Over a century has passed since women received the right to vote and run for Danish Parliament (1915). So, how far have we come?
Text: Narcis George Matache
Despite representing half of the population in Denmark, that is still (in 2022) not reflected in the three levels of government (local, regional and national). Moreover, at the last parliamentary elections (2019), women obtained 39,1% of the seats, putting Denmark in 29th place in the world regarding equality.
However, if we look at women with a minority background and women without Danish citizenship, the situation is much worse. In 2021, you could count on your fingers the number of international women standing up for local and regional elections in Denmark. True equality will only be achieved when women from various backgrounds will have a significant say over how we do things in this country.
The battle for women's political rights in Denmark started early compared to other European states. In 1871, the Danish Women's Society (Dansk Kvindesamfund) was founded, and in 1886, a politician from Venstre made the first failed attempt to give women voting rights. Finally, after 45 years of struggle, women received the right to vote in 1915, and the first nine women got elected in 1918. This represented a turning point for Danish society.
It was women that elected the first social-democrat Danish government in 1924. To reward their support, prime-minister Thorvald Stauning appointed a woman for the first time as a minister (Nina Bang, minister of education). This represented the birth of "Scandinavian state feminism" (welfare society and social democrat regime) that systematically empowered women and laid the ground for an "equalitarian society".
Since then, progress has been made:
1976: The equal salary law.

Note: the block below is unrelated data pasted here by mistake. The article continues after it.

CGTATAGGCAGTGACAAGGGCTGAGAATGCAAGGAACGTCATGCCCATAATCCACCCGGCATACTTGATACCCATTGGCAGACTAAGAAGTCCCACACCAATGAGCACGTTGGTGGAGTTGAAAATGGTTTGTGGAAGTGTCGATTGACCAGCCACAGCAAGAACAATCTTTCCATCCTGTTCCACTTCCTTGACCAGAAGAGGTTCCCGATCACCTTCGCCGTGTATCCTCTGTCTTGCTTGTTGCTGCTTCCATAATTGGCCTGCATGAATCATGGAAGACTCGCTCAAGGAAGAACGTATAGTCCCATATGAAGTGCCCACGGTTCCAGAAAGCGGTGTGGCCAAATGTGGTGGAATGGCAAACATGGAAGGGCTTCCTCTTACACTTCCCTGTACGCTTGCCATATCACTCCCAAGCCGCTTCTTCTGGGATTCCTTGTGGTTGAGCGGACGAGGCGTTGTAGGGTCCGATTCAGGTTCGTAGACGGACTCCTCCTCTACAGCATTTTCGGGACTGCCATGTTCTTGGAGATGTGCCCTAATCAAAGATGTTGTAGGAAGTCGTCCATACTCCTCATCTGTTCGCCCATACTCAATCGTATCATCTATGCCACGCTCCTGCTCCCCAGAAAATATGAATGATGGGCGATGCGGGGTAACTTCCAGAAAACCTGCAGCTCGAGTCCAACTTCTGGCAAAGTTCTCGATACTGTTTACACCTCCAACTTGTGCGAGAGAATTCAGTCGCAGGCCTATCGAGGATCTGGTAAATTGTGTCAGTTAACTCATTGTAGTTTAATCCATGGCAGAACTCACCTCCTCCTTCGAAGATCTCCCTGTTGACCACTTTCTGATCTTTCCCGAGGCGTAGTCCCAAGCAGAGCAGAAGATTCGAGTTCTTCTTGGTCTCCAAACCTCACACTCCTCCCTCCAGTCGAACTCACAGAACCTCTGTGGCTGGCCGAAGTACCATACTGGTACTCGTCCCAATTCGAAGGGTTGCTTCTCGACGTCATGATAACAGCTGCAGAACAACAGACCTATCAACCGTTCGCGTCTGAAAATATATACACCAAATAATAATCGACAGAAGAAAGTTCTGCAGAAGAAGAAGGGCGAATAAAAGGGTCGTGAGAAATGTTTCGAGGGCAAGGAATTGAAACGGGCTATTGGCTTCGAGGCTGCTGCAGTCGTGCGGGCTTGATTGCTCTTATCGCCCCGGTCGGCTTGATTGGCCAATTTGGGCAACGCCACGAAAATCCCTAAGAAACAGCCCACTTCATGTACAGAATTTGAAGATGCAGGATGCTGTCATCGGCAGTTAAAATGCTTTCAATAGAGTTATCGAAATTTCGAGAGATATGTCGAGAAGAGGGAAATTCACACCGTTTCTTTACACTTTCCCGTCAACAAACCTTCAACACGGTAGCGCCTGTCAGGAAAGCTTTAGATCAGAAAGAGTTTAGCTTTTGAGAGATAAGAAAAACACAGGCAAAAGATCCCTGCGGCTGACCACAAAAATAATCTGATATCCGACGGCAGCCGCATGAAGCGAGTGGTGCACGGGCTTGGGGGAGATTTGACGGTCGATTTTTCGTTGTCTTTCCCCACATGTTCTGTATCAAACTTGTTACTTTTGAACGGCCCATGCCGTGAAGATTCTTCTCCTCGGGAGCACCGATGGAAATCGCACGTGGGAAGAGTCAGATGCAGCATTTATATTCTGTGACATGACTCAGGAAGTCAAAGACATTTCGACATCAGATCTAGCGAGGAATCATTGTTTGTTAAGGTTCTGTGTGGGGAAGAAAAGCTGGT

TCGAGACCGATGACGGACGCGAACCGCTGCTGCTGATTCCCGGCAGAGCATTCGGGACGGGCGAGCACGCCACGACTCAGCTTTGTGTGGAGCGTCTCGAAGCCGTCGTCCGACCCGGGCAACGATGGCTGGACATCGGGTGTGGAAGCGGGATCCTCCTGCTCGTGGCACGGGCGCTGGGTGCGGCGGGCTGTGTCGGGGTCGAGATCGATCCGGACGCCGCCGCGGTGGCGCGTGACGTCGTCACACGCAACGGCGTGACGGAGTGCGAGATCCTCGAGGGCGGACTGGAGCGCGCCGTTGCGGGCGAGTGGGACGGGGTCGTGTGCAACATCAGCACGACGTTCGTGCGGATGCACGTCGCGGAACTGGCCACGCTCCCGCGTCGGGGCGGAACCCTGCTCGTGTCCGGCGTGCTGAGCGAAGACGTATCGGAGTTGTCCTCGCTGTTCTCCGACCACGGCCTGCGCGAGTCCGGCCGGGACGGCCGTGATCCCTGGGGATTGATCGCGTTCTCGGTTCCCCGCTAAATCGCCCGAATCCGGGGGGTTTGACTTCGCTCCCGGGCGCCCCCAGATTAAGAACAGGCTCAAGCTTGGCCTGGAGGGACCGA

1994: The first Danish woman EU-Commissaire (Ritt Bjerregard).
1999: The establishment of an equality minister.
2015: The first Danish woman prime minister (Helle Thorning-Schmidt). Progress obtained through the hard work of women representing other women's interests.
My suggestion for today's women's representatives is to add another issue to their agenda: tackling sexism, sexual harassment, and abuse of power. In addition, we need a representation of women with different backgrounds, including women without Danish citizenship. On the way to equality, no woman should be left behind.
"Many women, especially international women, stay away from politics, and we must change that. Politics should reflect the diverse society we live in, and thus also lead to broader and better decision-making." - Almina Nikontovic, local councilman of Bosnian origin (Frederikshavn)
An interview with international women in Danish politics:
Alina Răcilă (local candidate Tønder);
Roxana Simion (local candidate Frederiksberg)
Q: How was your first experience with Danish politics?
Do you recommend that other international women get involved?
Alina: It was a good experience, rich in (self)education, communication, and emotion, both positive and negative. I have met many new people, ordinary citizens and politicians, and have learnt a lot from them. We all share individual but at the same time common experiences of life in Denmark. By involving ourselves, we can make a difference to ourselves and others around us.
Roxana: My entry into politics was hesitant, but everything became interesting and inspiring once I gained courage. And yes, I recommend all women become involved. If not a candidate for a local/regional election, then as a party member. Joining a political community that advocates for the same values as you do are powerful.